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Open Access Research article

Decreased risk of secondary brain herniation with intracranial pressure monitoring in patients with haemorrhagic stroke

Jingsong Zeng, Ping Zheng, Wusong Tong and Weimin Fang*

Author Affiliations

Department of Neurosurgery, Shanghai Pudong New area People’s Hospital, 490 South Chuanhuan Road, Shanghai, China

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BMC Anesthesiology 2014, 14:19  doi:10.1186/1471-2253-14-19

Published: 21 March 2014



Intracranial-pressure (ICP) monitoring is considered standard care for severe traumatic brain injury and is used frequently, but the efficacy of treatment based on monitoring in patients with hemorrhagic stroke has not been rigorously assessed. In this study, we investigated the clinical value of ICP monitoring in patients with hemorrhagic stroke.


We conducted a randomized, unblinded, controlled trial in which 90 patients with hemorrhagic stroke were randomly assigned to ICP monitoring or a control group. The primary outcome was a composite of incidence rate of hematoma enlargement and secondary brain herniation. The secondary outcome was neurological status assessed using the Glasgow Outcome Scale scores at 6 months post-onset. Characteristics of the patients at baseline and outcome measurements were also compared between the two groups.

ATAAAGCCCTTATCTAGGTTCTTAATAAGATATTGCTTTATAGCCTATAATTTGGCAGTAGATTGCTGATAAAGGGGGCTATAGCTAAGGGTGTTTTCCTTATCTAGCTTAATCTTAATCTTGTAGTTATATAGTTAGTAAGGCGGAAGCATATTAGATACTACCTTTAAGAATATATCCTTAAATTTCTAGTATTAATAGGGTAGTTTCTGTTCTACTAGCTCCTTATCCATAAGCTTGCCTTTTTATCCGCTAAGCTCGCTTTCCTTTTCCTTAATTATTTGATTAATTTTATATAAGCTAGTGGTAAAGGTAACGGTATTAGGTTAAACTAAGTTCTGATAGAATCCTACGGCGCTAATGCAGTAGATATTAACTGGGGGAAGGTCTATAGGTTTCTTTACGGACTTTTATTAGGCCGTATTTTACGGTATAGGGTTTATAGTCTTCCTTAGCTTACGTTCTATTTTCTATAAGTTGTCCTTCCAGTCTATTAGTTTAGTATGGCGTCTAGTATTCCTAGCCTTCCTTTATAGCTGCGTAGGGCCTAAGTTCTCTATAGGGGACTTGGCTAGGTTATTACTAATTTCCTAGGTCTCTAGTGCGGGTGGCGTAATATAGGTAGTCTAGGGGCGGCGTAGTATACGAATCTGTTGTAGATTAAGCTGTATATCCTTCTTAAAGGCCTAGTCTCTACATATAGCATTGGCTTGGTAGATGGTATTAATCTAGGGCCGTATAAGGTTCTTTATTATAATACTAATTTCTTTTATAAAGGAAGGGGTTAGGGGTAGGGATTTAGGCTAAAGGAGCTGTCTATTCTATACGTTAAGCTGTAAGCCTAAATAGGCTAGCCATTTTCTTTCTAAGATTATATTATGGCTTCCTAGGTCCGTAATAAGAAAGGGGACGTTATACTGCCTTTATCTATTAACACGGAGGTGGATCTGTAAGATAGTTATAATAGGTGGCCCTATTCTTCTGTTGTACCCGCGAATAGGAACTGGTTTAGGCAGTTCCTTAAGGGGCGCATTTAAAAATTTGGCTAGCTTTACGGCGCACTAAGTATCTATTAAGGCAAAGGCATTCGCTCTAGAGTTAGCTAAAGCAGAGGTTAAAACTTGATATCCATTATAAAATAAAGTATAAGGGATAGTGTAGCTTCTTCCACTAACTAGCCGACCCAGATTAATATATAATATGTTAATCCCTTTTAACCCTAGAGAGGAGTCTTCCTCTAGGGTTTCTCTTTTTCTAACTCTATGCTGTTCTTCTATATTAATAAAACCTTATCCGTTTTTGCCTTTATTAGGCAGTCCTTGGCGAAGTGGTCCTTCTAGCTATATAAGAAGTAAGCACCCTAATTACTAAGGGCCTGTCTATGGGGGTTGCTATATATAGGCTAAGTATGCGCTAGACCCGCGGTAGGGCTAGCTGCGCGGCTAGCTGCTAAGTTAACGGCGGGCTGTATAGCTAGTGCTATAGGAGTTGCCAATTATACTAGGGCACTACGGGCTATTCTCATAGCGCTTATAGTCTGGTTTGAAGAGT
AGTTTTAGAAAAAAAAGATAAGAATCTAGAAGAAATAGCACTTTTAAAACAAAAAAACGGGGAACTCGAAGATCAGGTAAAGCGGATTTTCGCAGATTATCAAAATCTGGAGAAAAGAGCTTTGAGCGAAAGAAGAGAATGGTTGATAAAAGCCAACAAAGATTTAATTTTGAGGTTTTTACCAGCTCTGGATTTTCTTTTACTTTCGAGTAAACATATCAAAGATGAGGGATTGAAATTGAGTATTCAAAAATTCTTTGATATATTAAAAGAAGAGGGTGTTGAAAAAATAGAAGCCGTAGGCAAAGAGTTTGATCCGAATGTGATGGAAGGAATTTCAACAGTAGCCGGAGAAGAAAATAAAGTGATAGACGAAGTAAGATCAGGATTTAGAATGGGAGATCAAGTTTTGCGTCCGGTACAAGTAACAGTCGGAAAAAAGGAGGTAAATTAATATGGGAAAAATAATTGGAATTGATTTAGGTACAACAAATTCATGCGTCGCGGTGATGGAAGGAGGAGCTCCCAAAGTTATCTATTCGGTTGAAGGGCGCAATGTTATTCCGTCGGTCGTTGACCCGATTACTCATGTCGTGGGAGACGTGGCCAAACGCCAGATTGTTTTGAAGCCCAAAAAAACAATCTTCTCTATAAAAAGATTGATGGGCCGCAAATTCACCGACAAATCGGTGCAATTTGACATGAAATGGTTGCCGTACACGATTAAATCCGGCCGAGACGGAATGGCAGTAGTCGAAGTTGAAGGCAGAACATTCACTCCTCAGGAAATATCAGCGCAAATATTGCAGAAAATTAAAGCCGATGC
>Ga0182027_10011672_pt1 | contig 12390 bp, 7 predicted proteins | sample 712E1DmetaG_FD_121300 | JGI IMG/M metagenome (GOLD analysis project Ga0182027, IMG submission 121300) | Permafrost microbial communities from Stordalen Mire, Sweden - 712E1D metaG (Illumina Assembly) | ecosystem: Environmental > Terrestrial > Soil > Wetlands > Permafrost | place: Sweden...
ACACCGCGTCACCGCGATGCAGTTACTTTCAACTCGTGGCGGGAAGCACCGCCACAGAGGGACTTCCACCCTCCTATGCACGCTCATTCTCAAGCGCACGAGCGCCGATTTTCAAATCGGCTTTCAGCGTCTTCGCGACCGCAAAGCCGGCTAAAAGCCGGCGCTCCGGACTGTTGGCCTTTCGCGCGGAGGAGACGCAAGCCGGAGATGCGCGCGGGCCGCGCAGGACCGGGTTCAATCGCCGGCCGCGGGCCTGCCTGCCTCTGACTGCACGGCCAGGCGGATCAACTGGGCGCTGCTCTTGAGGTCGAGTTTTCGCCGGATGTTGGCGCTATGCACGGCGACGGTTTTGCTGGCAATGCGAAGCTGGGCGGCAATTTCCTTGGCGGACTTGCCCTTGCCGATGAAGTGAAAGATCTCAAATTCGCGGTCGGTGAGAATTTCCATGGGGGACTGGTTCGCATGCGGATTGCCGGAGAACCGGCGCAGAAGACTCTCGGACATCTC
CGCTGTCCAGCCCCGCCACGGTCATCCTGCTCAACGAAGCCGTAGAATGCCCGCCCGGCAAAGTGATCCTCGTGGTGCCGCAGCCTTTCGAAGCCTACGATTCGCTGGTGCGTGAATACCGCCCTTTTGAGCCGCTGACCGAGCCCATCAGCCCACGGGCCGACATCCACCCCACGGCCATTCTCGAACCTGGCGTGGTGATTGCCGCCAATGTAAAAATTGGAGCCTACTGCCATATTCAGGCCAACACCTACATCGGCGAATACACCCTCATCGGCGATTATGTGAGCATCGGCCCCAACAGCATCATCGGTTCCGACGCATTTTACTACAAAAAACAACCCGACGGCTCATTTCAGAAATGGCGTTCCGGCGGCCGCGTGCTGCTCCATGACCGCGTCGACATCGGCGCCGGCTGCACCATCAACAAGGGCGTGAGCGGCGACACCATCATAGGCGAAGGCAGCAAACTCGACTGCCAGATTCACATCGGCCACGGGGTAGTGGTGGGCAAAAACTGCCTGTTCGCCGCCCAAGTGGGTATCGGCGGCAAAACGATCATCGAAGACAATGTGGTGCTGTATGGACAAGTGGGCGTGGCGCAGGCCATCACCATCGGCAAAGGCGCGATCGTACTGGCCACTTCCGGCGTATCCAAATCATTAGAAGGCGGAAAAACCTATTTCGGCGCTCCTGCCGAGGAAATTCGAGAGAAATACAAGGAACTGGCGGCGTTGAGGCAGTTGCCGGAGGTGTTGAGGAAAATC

There was no significant between-group difference in the incidence of hematoma enlargement (control group, 38.6% vs. ICP monitoring group, 32.6%; P > 0.05). The incidence rate of secondary brain herniation in the ICP monitoring group was significantly lower compared with the control group (10.9% vs. 20.5%, P = 0.04). Six-month mortality was 6.5% in the ICP group and 9.1% in the control group (P < 0.05), and neurological outcome was better in the ICP group compared with the control group (P < 0.05).


The dynamic ICP value may be more sensitive and effective in preventing secondary brain herniation in patients with hemorrhagic stroke compared with guidance directed by clinical signs and radiological indicators.

Intracranial-pressure monitoring; Hematoma enlargement; Brain herniation; Hemorrhagic stroke